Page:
Village poll electors expected to double

PUBLISHED : Saturday, 15 February, 2003, 12:00am
UPDATED : Saturday, 15 February, 2003, 12:00am

The number of people entitled to vote in the special administrative region's 700 villages is expected to double this summer following the introduction of the new 'two-heads' system for rural elections.


But observers say although it is a step forward in Hong Kong's democratic development, political parties are unlikely to benefit from the creation of 693 new seats open to non-indigenous residents in rural areas.


The elections are due to be held between July and August.


Assistant Director of Home Affairs Monica Chen said the number of eligible voters could 'more than double' the 120,000 now on the roll, following the new law which was passed in the legislature on Wednesday.


The change in the election system came after a Court of Final Appeal ruling in 2000 found that electoral laws which barred 'outsiders' from running as village heads was in breach of human rights obligations.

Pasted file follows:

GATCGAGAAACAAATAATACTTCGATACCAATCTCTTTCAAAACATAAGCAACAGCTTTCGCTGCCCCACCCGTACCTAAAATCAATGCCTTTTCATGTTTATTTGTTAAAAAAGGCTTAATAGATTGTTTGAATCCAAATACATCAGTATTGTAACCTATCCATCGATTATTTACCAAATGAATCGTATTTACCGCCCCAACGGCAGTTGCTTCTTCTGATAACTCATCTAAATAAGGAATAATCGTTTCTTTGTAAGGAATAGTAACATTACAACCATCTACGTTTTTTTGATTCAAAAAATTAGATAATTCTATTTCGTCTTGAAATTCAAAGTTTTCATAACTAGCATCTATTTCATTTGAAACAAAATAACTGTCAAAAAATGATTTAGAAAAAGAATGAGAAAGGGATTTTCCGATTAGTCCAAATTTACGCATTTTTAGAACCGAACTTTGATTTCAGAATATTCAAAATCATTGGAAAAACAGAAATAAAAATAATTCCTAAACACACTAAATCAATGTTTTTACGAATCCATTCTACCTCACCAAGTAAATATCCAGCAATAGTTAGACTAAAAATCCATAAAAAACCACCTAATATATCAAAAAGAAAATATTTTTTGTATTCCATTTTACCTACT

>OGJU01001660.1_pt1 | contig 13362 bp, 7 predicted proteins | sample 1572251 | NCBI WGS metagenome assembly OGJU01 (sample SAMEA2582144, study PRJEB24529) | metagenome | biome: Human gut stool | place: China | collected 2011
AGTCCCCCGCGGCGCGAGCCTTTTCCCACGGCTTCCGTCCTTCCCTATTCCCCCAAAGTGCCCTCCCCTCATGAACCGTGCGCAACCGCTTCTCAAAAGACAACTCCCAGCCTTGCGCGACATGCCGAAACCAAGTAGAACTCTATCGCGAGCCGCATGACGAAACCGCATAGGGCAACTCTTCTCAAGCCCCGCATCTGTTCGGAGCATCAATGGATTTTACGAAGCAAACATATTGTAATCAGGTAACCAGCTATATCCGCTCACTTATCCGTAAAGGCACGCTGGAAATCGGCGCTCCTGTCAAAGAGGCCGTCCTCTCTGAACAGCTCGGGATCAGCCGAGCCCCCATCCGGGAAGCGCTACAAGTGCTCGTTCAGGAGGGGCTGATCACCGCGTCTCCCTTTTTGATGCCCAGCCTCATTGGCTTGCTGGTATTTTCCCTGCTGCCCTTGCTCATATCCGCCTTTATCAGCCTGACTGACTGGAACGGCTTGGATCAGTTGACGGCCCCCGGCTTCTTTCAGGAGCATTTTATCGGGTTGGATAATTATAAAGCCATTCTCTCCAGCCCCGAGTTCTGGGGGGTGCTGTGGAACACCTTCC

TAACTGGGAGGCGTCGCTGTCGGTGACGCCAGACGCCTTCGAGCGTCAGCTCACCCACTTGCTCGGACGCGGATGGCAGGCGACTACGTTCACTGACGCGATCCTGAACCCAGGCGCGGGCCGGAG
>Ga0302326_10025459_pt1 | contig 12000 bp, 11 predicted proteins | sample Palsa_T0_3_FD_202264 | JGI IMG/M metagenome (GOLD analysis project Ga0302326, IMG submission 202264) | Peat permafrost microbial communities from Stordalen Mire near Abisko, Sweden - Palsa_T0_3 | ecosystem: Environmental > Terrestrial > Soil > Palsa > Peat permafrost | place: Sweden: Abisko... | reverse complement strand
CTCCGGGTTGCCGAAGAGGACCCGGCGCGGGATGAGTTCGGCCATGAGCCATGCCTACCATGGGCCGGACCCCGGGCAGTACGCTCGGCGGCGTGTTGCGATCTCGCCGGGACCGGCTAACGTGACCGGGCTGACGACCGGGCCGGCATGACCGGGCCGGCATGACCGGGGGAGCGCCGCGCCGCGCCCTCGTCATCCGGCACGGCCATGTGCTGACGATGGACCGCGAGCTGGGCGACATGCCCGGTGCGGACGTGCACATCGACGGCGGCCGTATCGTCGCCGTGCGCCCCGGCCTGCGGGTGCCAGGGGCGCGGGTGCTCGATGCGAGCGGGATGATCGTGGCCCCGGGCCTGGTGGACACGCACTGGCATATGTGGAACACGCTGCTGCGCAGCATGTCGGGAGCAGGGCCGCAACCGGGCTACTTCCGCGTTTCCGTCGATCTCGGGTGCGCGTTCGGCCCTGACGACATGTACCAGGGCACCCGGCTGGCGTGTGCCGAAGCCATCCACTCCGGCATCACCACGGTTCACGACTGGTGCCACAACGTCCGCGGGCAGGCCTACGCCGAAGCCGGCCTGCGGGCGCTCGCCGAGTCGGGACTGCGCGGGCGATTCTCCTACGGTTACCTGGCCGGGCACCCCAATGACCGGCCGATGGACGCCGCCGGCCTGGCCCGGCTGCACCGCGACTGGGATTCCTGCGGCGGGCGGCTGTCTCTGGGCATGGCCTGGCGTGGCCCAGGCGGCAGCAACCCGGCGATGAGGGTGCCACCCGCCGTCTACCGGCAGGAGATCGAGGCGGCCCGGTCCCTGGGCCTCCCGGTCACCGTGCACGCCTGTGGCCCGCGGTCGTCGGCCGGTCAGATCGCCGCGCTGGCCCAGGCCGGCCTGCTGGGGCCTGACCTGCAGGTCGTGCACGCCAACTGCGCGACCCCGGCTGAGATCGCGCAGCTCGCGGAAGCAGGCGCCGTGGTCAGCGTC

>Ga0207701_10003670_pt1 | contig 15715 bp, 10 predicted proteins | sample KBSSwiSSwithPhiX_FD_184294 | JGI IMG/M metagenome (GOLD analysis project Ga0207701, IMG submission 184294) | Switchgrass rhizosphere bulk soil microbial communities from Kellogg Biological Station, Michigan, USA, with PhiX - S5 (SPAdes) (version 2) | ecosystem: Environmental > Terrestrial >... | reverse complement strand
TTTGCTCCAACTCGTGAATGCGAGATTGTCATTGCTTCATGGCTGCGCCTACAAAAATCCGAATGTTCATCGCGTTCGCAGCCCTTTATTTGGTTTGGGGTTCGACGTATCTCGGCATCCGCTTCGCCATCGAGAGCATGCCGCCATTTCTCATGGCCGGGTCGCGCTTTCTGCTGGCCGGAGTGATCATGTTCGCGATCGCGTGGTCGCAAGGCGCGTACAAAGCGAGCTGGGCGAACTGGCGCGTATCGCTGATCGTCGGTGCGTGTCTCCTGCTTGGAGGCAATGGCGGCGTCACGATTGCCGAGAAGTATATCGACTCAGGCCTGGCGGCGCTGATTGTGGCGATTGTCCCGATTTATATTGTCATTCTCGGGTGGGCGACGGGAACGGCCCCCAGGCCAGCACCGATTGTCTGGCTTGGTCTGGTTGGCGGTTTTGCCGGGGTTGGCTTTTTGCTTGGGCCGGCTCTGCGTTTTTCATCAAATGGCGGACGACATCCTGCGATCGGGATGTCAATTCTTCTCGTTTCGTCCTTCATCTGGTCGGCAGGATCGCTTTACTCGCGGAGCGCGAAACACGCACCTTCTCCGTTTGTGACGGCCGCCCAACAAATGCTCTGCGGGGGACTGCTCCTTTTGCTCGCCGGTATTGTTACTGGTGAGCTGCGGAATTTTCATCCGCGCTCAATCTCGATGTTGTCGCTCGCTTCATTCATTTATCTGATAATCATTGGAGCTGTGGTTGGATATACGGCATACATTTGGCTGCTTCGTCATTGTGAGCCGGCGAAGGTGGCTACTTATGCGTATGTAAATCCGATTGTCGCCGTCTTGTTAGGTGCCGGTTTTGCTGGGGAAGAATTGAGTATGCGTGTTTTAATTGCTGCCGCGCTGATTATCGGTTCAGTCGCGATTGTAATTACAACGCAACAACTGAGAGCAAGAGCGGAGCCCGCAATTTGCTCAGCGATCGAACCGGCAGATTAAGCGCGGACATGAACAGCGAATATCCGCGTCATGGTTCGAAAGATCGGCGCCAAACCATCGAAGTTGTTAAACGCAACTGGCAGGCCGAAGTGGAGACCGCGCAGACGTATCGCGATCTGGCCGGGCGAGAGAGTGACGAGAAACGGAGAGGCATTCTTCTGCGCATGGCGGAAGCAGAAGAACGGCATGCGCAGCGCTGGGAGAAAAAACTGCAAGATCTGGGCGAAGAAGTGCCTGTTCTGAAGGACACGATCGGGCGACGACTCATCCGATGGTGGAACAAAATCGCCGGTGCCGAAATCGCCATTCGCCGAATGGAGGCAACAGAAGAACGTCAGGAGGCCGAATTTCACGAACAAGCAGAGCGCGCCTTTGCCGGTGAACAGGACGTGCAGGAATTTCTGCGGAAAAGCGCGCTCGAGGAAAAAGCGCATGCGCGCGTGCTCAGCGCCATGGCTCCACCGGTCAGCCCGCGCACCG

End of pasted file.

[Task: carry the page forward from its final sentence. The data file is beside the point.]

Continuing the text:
Under the new proposal, indigenous villagers - those who can trace their roots back to 1898 - would elect one indigenous head, while the entire village population would choose a 'resident's' representative. It is estimated that as many as 500,000 people are living in rural villages. There are 787 seats open for indigenous villagers to contest.


But Ms Chen said the government had yet to assess the final electorate figures, because only those living in the villages for three years are allowed to vote in the 'resident's' election, and election candidates have to be residents for at least six years.


Registrations for electors are open from March 1 to 21.


Li Pang-kwong, an election expert at Lingnan University, said except in some villages such as Sai Kung, which have large numbers of non-indigenous residents, political parties would attract little support.


'Most villages are very conservative and distrust political parties, and although nothing would stop parties from trying, their role would be small in the forthcoming elections,' Dr Li said.